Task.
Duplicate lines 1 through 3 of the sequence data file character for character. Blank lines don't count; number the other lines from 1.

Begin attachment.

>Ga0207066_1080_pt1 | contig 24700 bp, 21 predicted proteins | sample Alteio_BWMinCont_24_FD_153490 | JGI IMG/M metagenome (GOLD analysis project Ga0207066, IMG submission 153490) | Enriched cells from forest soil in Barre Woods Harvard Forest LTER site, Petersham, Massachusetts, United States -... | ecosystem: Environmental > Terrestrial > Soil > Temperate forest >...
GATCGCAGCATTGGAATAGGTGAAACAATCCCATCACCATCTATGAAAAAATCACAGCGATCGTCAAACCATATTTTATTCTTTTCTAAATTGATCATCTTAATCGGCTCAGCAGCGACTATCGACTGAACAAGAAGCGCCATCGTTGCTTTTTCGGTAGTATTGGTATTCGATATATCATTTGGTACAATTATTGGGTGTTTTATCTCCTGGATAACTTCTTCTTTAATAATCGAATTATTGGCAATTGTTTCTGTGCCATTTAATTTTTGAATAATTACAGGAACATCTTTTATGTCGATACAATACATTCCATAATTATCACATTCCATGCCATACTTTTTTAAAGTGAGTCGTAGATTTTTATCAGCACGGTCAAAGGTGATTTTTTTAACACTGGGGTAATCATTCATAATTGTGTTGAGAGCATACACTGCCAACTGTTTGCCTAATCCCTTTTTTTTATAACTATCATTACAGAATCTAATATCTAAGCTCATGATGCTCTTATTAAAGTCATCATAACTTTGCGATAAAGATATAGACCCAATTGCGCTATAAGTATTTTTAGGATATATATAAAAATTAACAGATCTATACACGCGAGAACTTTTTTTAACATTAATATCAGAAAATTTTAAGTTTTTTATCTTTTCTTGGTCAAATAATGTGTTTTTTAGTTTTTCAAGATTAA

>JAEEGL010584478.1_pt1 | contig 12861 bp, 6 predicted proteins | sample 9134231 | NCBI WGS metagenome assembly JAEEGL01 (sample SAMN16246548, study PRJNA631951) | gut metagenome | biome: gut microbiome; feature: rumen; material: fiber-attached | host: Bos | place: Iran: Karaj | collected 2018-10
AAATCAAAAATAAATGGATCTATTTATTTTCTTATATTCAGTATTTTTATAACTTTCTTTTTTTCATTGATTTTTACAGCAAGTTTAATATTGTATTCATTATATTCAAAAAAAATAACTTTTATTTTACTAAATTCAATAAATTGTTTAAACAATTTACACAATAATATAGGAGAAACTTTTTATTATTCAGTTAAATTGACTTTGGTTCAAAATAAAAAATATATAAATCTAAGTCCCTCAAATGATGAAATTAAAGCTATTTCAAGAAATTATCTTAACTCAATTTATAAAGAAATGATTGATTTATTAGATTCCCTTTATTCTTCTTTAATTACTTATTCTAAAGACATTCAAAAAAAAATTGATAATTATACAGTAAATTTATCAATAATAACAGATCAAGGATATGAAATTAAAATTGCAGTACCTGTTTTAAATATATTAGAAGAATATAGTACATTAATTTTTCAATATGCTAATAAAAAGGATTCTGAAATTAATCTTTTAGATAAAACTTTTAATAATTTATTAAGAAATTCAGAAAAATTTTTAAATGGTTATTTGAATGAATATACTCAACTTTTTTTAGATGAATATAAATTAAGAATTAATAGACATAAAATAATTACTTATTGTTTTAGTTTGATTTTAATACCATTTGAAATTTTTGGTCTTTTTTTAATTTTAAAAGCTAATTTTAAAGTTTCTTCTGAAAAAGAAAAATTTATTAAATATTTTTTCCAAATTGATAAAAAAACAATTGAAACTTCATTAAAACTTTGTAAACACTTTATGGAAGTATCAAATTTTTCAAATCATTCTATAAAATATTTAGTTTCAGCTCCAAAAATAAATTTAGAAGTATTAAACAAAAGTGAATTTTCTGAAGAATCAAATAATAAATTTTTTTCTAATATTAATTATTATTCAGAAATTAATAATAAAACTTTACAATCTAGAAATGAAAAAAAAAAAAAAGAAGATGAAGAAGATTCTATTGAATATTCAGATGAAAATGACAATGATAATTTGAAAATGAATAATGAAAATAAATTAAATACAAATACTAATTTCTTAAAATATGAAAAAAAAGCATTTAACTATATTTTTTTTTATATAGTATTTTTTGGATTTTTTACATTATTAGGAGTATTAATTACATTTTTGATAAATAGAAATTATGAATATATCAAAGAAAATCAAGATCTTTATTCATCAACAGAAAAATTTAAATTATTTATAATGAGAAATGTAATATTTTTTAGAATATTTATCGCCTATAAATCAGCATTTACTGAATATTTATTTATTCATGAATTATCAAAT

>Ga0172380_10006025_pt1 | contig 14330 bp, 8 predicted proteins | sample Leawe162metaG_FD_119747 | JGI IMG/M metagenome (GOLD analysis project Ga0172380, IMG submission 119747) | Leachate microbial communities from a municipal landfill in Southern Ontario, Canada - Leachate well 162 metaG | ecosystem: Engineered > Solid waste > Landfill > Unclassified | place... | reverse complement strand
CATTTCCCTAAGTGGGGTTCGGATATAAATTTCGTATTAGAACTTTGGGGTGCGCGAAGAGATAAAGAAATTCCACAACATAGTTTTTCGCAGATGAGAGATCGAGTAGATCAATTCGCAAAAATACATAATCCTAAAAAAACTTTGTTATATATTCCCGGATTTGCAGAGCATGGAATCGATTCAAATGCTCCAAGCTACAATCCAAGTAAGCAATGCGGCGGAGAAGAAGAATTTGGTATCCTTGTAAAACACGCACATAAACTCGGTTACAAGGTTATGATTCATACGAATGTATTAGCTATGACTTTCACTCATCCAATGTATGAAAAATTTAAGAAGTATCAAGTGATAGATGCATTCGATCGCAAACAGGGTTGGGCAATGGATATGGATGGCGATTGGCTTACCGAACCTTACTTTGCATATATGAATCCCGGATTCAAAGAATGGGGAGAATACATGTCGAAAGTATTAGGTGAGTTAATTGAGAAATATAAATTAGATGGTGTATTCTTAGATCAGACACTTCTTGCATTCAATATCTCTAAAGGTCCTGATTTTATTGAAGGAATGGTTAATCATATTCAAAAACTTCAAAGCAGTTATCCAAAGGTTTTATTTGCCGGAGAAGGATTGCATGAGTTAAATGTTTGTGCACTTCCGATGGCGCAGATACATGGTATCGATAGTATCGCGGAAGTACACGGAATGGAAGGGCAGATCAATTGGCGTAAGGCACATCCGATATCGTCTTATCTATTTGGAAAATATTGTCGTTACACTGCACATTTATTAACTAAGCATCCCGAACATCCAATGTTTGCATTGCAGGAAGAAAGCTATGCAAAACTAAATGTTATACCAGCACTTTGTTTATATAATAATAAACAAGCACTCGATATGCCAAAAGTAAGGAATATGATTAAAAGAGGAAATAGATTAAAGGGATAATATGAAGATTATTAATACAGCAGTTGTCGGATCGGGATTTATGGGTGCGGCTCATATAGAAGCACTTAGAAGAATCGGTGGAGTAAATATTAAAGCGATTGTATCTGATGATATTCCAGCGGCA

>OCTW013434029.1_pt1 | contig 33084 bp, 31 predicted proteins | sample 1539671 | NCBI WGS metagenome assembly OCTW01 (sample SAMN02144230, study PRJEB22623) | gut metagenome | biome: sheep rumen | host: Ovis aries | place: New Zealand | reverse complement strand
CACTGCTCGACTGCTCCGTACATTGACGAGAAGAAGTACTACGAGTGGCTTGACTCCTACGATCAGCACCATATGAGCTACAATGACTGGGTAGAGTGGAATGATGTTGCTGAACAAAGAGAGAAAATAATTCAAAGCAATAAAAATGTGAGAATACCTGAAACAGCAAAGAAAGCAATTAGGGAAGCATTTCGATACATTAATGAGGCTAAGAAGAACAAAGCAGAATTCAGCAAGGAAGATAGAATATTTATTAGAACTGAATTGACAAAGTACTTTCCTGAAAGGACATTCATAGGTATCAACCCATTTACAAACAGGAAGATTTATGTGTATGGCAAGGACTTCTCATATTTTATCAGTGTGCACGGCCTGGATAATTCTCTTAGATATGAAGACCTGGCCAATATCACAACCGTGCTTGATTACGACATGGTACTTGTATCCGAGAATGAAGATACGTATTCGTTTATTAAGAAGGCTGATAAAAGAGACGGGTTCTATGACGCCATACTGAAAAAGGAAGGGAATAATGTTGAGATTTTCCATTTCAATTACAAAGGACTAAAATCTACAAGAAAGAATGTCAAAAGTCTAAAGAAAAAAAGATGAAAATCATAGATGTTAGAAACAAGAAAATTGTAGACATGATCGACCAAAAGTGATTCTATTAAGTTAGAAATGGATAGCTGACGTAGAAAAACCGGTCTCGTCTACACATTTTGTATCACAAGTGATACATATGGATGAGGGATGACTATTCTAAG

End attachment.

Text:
>Ga0207066_1080_pt1 | contig 24700 bp, 21 predicted proteins | sample Alteio_BWMinCont_24_FD_153490 | JGI IMG/M metagenome (GOLD analysis project Ga0207066, IMG submission 153490) | Enriched cells from forest soil in Barre Woods Harvard Forest LTER site, Petersham, Massachusetts, United States -... | ecosystem: Environmental > Terrestrial > Soil > Temperate forest >...
GATCGCAGCATTGGAATAGGTGAAACAATCCCATCACCATCTATGAAAAAATCACAGCGATCGTCAAACCATATTTTATTCTTTTCTAAATTGATCATCTTAATCGGCTCAGCAGCGACTATCGACTGAACAAGAAGCGCCATCGTTGCTTTTTCGGTAGTATTGGTATTCGATATATCATTTGGTACAATTATTGGGTGTTTTATCTCCTGGATAACTTCTTCTTTAATAATCGAATTATTGGCAATTGTTTCTGTGCCATTTAATTTTTGAATAATTACAGGAACATCTTTTATGTCGATACAATACATTCCATAATTATCACATTCCATGCCATACTTTTTTAAAGTGAGTCGTAGATTTTTATCAGCACGGTCAAAGGTGATTTTTTTAACACTGGGGTAATCATTCATAATTGTGTTGAGAGCATACACTGCCAACTGTTTGCCTAATCCCTTTTTTTTATAACTATCATTACAGAATCTAATATCTAAGCTCATGATGCTCTTATTAAAGTCATCATAACTTTGCGATAAAGATATAGACCCAATTGCGCTATAAGTATTTTTAGGATATATATAAAAATTAACAGATCTATACACGCGAGAACTTTTTTTAACATTAATATCAGAAAATTTTAAGTTTTTTATCTTTTCTTGGTCAAATAATGTGTTTTTTAGTTTTTCAAGATTAA

>JAEEGL010584478.1_pt1 | contig 12861 bp, 6 predicted proteins | sample 9134231 | NCBI WGS metagenome assembly JAEEGL01 (sample SAMN16246548, study PRJNA631951) | gut metagenome | biome: gut microbiome; feature: rumen; material: fiber-attached | host: Bos | place: Iran: Karaj | collected 2018-10